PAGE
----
Have you had experience with this technique, if so what is your opinion?
Thanks for listening.
I'm glad you wrote me because I hadn't heard of this technique and I like to keep up to date on these things. What matters most is if you've tried it and feel it works for you. Taking what you learn and seeing how and if it works for you is what the process is all about.
Personally, I hate the sound of it. I agree with your acting coach, and I feel the focus is in the wrong place -- not on finding your connection to the character -- but in being able to have an emotional response. Part of the process of early rehearsal is struggling with the lines! Through that struggle you get to learn them and much more.
Learning lines can be drudgery. But if you apply to that process getting to know who your character is through what she says, you are learning much more than the lines. In my opinion, if you've got a tape feeding you lines in your ear, then you are listening to the tape -- concentrating on the tape -- and not on the moment and your inner signals, nor the life of the scene or your partner. This technique doesn't allow you to have or explore a response that might take longer than the next line as it comes through the earphone. And what happens if the battery dies?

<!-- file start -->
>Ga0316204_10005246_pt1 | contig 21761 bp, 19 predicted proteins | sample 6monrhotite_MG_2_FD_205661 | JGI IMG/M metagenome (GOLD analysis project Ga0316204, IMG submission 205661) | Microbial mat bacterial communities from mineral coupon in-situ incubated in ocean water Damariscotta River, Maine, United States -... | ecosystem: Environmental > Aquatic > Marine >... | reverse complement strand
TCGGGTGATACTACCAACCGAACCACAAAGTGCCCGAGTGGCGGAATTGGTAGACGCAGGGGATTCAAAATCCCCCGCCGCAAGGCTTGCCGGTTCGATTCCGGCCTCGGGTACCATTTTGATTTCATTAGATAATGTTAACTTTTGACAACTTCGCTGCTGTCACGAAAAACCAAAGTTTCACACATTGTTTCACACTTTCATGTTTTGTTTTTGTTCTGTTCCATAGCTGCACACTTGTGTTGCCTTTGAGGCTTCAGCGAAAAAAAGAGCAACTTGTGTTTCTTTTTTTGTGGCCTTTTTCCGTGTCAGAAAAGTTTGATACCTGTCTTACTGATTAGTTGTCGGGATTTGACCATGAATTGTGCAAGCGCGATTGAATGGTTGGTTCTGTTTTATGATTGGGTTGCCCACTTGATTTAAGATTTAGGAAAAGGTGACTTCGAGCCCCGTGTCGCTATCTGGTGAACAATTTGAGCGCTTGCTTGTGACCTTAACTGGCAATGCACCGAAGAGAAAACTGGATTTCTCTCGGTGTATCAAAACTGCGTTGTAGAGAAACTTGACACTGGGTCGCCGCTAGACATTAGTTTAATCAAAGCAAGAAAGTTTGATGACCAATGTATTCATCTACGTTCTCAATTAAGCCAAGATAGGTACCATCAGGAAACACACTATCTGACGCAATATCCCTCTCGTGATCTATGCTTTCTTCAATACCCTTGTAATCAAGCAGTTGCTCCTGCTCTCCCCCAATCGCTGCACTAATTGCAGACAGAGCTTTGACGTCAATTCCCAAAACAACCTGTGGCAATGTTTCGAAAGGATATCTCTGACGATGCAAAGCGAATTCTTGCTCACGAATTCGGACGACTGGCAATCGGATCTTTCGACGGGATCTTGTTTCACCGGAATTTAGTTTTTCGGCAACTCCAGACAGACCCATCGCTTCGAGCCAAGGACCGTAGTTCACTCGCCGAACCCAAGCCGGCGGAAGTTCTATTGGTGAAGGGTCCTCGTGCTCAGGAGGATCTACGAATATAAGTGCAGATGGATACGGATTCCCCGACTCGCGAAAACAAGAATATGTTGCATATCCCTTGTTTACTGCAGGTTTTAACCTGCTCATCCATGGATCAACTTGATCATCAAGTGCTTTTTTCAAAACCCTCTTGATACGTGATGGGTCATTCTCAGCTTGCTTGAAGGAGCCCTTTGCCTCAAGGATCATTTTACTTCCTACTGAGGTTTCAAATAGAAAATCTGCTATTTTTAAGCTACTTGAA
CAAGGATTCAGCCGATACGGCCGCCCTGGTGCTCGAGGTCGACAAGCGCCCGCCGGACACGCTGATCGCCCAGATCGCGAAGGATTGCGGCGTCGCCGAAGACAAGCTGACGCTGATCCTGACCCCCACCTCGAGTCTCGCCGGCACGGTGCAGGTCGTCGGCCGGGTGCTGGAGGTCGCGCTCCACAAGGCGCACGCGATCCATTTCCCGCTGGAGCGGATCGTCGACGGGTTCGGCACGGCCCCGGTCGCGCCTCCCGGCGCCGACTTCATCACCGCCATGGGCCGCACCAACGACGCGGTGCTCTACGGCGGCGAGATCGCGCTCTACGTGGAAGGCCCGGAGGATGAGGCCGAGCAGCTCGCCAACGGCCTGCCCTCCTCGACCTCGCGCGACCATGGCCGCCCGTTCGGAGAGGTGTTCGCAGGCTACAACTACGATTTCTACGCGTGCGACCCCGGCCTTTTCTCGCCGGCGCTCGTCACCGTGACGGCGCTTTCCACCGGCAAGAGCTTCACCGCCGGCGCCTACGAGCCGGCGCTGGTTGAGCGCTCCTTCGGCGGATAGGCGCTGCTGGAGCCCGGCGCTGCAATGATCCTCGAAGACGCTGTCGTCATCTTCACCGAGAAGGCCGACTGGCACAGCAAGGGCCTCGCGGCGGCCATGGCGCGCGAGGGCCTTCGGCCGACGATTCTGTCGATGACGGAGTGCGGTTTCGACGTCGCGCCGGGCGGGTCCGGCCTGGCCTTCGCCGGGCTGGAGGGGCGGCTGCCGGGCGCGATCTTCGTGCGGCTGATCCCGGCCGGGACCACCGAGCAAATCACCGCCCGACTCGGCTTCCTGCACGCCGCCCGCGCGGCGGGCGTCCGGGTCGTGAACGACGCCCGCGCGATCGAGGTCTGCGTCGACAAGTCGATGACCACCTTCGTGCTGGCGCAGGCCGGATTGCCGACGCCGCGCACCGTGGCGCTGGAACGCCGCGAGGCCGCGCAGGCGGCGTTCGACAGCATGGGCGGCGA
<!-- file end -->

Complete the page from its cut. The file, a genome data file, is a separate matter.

As an early rehearsal technique, I can see how it might have some benefits, but using it in performance seems like cheating.
I have been to several theatrical performances and have always dreamed of actually being in one. My problem is that I finally got the chance to audition for a play called Shadow Lands. Auditions start in one month and I'm very nervous. Do you have any advice that might help me to calm down?
Sometimes it's useful to realize that there is not that much to be scared of. What's the WORST that can happen? Imagine this happening. My guess is you would have the strength to deal with whatever happened.
Nevertheless, feeling scared is usually uncomfortable, and can get in your way in performance. It takes some time, but you can begin to practice using your fear to enhance your performance. Begin by standing firm on your feet, legs spread slightly, and breathing deeply. The feelings may cause a lot of anxiety and it may be uncomfortable -- but keep breathing through it. Long breaths, in and out for a few minutes. Then imagine the fear sinking down, through your legs, out your body into the ground. This is a grounding exercise, and you should feel more focused after you do it. Do this directly before your audition.
In the audition, allow the energy of your nervousness to flow through your body, down into the ground -- creating an anchor. It can have the effect of making your performance electric. I hope this helps.
I have two little questions for you.
One-can you explain to me what Equity is? I've heard people talk about it, but I really am clueless as to what it does, symbolizes, and so on. Two-Do you think that without an agent you're doomed to a jobless acting life? Thanks for your help.
For questions about Equity, the actors' union, please refer to the second column of (Ask Blair: Sept 20-26, 1996. That column explains Actors' Equity Association pretty thoroughly. Then, if you have any more questions, feel free to write.
It is very difficult to make a living off of your acting. It is even harder to make a living if you don't have an agent. Nevertheless, you can get work, usually low to non-paying, and you can get a lot of it, without an agent. So I would not say your career is doomed without an agent.